Monday, October 26, 2015

Does Quantum Mechanics Speak to Catholic Teaching?

Schrodinger's Cat Images from light
 that never saw the object.  
Gabriela Lemos Nature article
"God is a mathematician of very high order and He used advanced mathematics in constructing the Universe. "  Paul A. M. Dirac, Nobel Prize Winner for his pioneering work in quantum theory. 
"Anyone who tells you they understand quantum mechanics is a liar." attributed to Richard Feynman (in one form or another), Nobel Prize winner for work in quantum electrodynamics.
"The one thing worse than a theology that attempts to draw connections between physics and God is a theology that believes it has no need of such connections, a theology that believes it can concoct the divine out of metaphysical whole cloth."  Philip Clayton, "Tracing the Lines" in Quantum Mechanics--Scientific Perspectives on Divine Action.*


On the right-hand column you'll see that of the five posts most visited on this blog, three deal with quantum mechanics and religion.  If, then, the relation between quantum mechanics and Catholic doctrine is intriguing, why not explore a general question:  does quantum mechanics inform theology, and if so, how?

What I will try to do is to put forth some general considerations.  Particular intersections of quantum mechanics with teachings of the Church are discussed in several posts on my blog (see the right hand column and References**).   Those who want to plunge into the deep end of the swimming pool,  might go to two volumes published by the Center for Theology and Natural Science (in collaboration with Vatican Observatory Publications).    The books are collections of papers presented at conferences called by Pope St. John Paul II to explore "Scientific Perspectives on Divine Action":   Quantum Mechanics,  Quantum Cosmology *.

I'll not try to give even a horsies and duckies sketch of the basics of quantum theory, except insofar as it is relevant to the theology discussed.    Also, I'm not going to discuss all intersections of quantum mechanics  and theology that might be of interest--some have already been covered in previous posts referenced below.


Quantum mechanics is peculiar (in more ways than one)!   The theory yields extremely accurate predictions and has not been proven incorrect in any experiments thus far.     Nevertheless (as per Feynman's quote) it is not intelligible in terms of every-day experience.    The mathematical formalism is elegant, and there is not a problem at the next stage:  letting physical quantities stand in for the mathematical variables.    The difficulty is at a higher level:  the interpretation of measurements in terms of qualitative models that correspond to our intuitive view of what the world is like.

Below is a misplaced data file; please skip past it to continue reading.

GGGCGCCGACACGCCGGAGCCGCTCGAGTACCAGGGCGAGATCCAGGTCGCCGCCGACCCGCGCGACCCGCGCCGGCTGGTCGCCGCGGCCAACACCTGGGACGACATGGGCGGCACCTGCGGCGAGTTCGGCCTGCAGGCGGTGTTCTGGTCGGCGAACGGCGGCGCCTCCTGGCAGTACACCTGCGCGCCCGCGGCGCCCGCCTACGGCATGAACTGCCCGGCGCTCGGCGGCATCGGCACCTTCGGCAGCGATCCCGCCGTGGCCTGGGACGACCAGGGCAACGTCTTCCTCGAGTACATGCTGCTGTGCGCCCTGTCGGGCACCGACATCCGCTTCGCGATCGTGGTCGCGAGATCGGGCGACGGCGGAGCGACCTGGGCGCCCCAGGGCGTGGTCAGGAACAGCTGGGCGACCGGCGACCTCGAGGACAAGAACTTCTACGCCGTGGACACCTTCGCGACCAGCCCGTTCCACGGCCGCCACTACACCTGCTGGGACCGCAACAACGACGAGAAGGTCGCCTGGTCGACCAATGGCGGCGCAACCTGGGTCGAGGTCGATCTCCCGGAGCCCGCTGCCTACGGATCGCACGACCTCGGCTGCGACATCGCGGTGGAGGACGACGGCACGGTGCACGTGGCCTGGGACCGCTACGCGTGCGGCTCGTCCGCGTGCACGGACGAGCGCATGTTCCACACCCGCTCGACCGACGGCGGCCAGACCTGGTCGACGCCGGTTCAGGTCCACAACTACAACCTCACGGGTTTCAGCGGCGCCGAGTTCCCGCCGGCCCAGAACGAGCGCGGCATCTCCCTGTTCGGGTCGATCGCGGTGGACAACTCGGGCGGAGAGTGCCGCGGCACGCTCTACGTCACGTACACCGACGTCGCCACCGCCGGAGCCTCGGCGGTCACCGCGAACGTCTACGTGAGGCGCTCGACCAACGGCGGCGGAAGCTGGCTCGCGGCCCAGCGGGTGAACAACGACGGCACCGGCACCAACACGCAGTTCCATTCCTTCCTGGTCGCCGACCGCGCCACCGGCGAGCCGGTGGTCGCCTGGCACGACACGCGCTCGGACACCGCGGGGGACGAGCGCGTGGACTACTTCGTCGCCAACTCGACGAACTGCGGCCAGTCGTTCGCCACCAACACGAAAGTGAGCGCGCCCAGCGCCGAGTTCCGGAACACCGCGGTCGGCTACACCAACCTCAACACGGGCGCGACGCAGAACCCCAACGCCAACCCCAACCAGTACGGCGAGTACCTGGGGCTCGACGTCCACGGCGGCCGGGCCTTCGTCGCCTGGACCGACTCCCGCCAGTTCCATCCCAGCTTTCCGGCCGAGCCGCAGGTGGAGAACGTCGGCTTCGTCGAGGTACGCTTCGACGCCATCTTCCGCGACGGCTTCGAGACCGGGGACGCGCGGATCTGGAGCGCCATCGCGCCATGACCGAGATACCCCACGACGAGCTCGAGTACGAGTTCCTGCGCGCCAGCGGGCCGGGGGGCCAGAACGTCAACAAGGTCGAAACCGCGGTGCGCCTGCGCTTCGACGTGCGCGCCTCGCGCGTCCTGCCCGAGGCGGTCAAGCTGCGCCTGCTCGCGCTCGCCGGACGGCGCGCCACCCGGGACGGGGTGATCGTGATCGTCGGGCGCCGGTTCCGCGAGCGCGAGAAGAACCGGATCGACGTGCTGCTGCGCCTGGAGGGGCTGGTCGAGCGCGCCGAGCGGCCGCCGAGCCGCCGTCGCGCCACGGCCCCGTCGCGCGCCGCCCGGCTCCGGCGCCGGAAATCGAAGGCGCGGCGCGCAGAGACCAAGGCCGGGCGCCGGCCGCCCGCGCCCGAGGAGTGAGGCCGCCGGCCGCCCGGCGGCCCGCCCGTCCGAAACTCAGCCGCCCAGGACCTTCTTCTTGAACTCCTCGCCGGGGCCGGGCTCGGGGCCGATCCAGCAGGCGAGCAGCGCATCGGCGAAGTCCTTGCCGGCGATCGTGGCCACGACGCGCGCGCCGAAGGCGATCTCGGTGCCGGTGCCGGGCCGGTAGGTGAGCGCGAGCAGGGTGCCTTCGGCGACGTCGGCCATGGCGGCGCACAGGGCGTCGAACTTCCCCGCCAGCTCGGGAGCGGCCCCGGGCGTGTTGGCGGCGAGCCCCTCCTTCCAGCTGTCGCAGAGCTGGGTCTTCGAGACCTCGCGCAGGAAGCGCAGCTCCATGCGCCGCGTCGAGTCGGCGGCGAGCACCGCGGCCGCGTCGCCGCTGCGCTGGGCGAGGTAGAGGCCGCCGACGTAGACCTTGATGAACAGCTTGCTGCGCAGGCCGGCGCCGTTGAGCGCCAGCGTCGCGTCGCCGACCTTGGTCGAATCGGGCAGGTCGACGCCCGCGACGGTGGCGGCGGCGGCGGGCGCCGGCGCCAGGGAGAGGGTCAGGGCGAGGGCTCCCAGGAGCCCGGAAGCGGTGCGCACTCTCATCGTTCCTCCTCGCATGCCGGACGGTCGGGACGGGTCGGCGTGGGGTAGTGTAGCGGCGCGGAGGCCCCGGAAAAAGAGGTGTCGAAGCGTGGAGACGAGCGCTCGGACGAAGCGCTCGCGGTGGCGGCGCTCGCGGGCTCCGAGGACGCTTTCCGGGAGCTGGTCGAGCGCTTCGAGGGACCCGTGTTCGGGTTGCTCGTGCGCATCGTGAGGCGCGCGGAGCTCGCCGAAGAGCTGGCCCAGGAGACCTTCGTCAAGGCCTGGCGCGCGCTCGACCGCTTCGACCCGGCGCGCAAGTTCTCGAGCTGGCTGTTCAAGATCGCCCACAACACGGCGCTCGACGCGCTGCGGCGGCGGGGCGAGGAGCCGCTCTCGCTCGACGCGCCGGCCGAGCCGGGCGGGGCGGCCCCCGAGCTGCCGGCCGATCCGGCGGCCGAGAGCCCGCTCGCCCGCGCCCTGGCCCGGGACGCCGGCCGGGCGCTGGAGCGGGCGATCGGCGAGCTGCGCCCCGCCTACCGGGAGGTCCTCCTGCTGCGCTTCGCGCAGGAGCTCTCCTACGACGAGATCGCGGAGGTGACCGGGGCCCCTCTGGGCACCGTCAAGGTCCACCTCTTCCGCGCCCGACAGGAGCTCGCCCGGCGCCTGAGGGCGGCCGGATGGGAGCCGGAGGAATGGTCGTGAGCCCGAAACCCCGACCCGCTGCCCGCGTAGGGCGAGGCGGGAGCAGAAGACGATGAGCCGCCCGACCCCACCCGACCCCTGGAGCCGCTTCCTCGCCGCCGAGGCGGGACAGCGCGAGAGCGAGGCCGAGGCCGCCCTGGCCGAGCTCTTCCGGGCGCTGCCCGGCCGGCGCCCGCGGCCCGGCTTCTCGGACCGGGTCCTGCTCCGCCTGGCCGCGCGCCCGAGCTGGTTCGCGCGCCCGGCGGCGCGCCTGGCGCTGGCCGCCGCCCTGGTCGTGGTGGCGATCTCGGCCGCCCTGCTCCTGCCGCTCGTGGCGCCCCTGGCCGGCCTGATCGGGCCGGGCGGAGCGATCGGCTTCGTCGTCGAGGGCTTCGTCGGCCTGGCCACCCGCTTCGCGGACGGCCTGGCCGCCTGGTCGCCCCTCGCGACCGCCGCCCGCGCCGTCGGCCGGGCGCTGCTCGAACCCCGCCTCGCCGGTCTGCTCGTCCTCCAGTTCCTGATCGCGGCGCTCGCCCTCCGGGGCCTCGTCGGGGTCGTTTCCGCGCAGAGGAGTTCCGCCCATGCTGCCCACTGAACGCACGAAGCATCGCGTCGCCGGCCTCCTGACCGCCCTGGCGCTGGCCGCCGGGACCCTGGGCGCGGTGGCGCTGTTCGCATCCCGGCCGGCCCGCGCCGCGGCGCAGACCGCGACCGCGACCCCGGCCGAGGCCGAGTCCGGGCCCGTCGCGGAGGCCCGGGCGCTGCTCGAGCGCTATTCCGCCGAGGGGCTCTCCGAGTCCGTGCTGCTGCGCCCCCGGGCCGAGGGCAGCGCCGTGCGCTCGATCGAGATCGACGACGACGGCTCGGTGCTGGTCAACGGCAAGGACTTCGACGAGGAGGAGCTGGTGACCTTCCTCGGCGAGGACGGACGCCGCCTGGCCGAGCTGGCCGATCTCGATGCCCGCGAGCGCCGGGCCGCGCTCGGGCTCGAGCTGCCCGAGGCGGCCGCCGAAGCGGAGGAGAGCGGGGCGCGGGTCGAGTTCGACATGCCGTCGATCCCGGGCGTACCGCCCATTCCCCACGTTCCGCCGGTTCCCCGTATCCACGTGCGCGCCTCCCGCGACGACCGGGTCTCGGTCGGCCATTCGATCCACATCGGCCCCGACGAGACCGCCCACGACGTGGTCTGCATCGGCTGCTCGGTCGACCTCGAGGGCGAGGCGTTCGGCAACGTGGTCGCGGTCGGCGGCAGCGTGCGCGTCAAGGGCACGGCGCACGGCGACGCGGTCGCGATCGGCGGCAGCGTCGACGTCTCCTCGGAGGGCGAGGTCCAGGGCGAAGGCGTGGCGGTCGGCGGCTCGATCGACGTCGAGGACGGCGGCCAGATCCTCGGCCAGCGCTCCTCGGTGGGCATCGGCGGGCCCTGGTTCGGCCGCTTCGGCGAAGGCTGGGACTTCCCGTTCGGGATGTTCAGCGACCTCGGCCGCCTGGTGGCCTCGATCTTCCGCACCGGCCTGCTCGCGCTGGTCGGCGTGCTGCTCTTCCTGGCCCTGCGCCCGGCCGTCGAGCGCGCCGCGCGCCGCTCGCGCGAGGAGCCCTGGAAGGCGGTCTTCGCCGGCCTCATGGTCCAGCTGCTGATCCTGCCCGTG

If you go to the Wikipedia article on Interpretation of Quantum Mechanics you'll find 15 different interpretations (and there are subdivisions amongst many of these).   Some of these interpretations bear directly on matters of theology; others, not so much.      

Related to interpretation are general positions scientists and theologians take on just how quantum mechanics might be relevant to matters of faith.   Philip Clayton (Tracing the Lines*) has laid out five such positions:
  1. No reasons can be given, other than purely subjective ones, for any theological position (Cushing)
  2. Serious theological positions can be given in some cases, but quantum physics is too give rise to helpful theological conjectures (Polkinghorne).
  3. Some constructive theology can be written...even if our conjectures remain highly speculative (Chiao, Clayton, Russell, Stoeger, Tracy).
  4. ...Strong theological conclusions can be reached on the basis of modern physics (Dombs)... Intelligent Design theorists (Behe, Dembski) argue that evolution requires a prior intention and an in-built design on God's part.
  5. The convergence between the conclusions [of quantum physics] and the teachings of [Eastern] religious traditions is so great that they should no longer be regarded as separate realms...but as one integrated whole [Bohm, Capra].      
The names added in parentheses are those of physicists/philosophers/theologians who, according to Clayton, have taken the position in question.   My own position is between 3 and 4.    I'll consider below how three aspects of quantum theory--Superposition, Entanglement/Non-locality, the Measurement Problem--might bear on theological matters.

But before doing that, let me bring up one very general question about quantum physics that bears on theology.    Bernard d'Espagnat has suggested that quantum physics manifests a "veiled reality" .   If that is so, can this theory then tell us  what God is like, or would that also be "veiled", hidden?   Or, if God is not totally comprehensible to us--only partially intelligible--does that mean God and quantum mechanics are parallel mysteries?  Read the linked article and decide; but whichever way you decide, it is clear that quantum mechanics does inform theology in this matter.


In an early post  I speculated on whether the superposition principle of quantum mechanics might offer an analog of the Holy Trinity.    The general notion is that a state in quantum mechanics can be represents as the superposition of several component states;  one of the component states may be that which is detected by a measurement.    The notation used is conventional:  | "something", property> is a state that represents a "something" that has a "property".    So we write for God, the Trinity